New England Patriots

FOXBOROUGH, MA – SEPTEMBER 09: Tom Brady #12 of the New England Patriots talks with offensive coordinator Josh McDaniels and head coach Bill Belichick before the game against the Houston Texans at Gillette Stadium on September 9, 2018 in Foxborough, Massachusetts. (Photo by Jim Rogash/Getty Images)

By Matt Dolloff,

Bill Belichick is always quick to acknowledge Tom Brady’s Hall of Fame career. He’ll never doubt Brady’s toughness. But he rarely defends his quarterback amid criticism as passionately as he did on Tuesday.

Is it possible that the adversity Brady and the Patriots offense have faced this season has brought the two closer together? Because Belichick isn’t about to let people pile on him for missing an open James White on one of the final plays in the Patriots’ 17-10 loss to the Steelers. Whereas a lot of his praise sometimes sounds like lip service, this one sounds more like he’s sick of what he’s hearing about that game.

Sure, White was open. But it wasn’t exactly an easy play for Brady to see, or even notice. While the quarterback’s decision-making has been as inconsistent as anything on the Patriots this season, it’s not like Belichick is going to take the ball out of his hands. At the end of the day, he trusts Brady – perhaps as much as he ever has.

“Well, again, Tom’s a very experienced quarterback in our system, very experienced playing against our opponent, Pittsburgh, last week. He has excellent judgment and decision-making abilities and so, again, when the play is called, the ball is not supposed to go to anybody unless it’s a screen pass or something like that,” said Belichick. “We’re not trying to throw it to one guy. All the questions about why don’t we throw to this guy – because there’s five guys out on the pattern and we’re going to try to do what’s best on that play. In Tom’s judgment, which I would certainly not second-guess his judgment, which given the game situation and the time and all of the things that went into that play, he made the best decision that he thought he could make at that time and I’m not going to second-guess it.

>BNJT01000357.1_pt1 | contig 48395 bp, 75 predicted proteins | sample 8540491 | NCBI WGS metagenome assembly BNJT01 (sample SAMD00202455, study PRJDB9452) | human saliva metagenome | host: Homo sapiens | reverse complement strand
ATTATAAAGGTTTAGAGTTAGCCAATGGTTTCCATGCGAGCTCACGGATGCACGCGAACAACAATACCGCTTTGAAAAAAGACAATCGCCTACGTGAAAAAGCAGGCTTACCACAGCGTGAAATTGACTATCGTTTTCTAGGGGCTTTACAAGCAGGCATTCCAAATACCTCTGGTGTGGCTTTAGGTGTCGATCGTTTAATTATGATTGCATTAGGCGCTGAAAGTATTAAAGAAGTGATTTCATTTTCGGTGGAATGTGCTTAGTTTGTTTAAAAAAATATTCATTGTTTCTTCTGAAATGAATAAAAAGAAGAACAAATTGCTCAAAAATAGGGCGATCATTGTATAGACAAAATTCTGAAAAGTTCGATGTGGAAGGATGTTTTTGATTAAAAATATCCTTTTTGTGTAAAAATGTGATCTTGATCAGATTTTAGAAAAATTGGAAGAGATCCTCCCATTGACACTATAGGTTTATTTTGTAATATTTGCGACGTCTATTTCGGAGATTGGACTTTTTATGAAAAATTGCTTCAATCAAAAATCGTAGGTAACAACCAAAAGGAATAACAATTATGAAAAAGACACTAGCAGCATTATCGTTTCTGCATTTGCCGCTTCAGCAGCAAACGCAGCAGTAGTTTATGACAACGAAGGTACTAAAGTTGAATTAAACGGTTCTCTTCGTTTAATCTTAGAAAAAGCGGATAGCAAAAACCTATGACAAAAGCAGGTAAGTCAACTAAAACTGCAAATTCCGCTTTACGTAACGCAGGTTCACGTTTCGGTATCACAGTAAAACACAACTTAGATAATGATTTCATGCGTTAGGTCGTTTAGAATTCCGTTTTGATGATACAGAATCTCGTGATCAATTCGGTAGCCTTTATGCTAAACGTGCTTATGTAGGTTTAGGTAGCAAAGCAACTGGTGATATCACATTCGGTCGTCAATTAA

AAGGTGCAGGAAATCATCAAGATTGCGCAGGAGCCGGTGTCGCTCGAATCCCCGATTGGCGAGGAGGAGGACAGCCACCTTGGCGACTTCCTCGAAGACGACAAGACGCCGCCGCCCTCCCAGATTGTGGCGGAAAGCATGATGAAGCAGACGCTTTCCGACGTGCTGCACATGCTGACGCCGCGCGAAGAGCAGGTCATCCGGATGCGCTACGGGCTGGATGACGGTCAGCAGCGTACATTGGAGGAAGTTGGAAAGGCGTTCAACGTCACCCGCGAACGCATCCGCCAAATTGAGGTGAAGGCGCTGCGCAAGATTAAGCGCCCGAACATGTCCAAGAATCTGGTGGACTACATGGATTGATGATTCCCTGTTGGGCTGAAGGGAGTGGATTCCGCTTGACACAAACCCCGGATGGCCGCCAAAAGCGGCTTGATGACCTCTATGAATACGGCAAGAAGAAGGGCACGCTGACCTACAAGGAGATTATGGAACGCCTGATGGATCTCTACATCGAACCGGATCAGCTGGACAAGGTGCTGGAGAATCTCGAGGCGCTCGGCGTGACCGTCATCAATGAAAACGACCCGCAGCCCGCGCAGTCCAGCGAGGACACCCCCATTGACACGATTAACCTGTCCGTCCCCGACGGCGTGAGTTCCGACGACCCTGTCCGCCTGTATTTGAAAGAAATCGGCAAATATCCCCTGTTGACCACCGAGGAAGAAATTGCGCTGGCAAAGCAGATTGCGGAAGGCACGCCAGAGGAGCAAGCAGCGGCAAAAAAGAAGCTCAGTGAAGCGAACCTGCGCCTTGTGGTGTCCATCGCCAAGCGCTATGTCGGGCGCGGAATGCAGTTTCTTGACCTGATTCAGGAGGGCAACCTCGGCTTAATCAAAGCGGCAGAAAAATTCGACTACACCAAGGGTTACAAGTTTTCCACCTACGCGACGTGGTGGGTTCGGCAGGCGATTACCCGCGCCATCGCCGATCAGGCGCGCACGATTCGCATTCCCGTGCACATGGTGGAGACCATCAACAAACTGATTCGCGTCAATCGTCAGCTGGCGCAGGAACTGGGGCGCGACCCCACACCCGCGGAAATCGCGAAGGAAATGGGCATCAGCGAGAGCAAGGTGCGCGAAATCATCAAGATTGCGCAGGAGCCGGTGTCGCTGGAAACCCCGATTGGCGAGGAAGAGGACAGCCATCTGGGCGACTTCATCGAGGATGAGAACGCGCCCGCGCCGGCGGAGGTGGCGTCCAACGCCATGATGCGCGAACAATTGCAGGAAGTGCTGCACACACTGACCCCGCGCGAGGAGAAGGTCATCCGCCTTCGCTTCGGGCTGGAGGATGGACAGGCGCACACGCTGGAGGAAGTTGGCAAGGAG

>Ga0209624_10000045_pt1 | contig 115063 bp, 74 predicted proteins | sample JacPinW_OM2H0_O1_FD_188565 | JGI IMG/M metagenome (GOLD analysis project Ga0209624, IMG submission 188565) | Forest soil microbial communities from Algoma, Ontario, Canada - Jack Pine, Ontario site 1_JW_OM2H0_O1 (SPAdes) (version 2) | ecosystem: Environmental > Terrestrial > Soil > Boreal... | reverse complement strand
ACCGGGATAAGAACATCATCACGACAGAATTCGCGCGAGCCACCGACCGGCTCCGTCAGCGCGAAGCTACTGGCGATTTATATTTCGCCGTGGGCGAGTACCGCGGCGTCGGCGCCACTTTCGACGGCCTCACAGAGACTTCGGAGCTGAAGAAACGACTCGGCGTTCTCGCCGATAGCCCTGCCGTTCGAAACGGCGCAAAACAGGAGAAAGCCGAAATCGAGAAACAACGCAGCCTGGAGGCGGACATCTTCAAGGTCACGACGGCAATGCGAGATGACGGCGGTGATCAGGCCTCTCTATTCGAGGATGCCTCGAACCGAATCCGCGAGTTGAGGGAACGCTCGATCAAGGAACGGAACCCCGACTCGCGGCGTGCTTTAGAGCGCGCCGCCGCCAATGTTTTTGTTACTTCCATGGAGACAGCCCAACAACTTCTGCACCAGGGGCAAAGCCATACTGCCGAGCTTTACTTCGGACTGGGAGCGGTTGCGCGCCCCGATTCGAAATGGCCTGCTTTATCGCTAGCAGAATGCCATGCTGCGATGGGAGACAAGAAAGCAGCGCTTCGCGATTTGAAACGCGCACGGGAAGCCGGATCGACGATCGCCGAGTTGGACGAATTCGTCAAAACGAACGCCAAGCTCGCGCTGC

“You can second-guess it if you want to, but nobody knows better at that time, with the ball in his hands, where he feels like he’s got the best chance. If we complete a pass and the clock’s running and how much time that’s going to take and what we have left, that’s a split-second decision that he’s got to make. I don’t think anybody will make it better than him. You can second-guess it all you want, but that’s the person we have doing that and we have great confidence in him doing that. It’s a tough situation. I don’t know if there’s a great answer when you don’t have much time and you have to throw to the end zone or you maybe marginally have enough time to throw it somewhere else if you can’t get out of bounds. And so, the defense has a big advantage in that situation. They played it well and we weren’t able to get in the end zone.”

At the end of the day, the Patriots offense is going to live or die by Brady’s decision-making. Grinding through analysis of single plays is understandable and perhaps a necessary evil when dissecting a tough loss. But it’s not like Belichick is going to sow any doubt in No. 12’s ability to make the right plays to win games.

His response on Tuesday was a bit refreshing, certainly more substantive than “We need to do everything better.” He easily could’ve done that but he decided to offer an impassioned defense of his five-time Super Bowl-winning quarterback. It’s a sliver of a good sign for the atmosphere in Foxboro amid what’s otherwise been a trying two weeks for the Patriots.

Matt Dolloff is a digital producer for Any opinions expressed do not necessarily reflect those of 98.5 The Sports Hub, Beasley Media Group, or any subsidiaries. Have a news tip, question, or comment for Matt? Follow him on Twitter @mattdolloff or email him at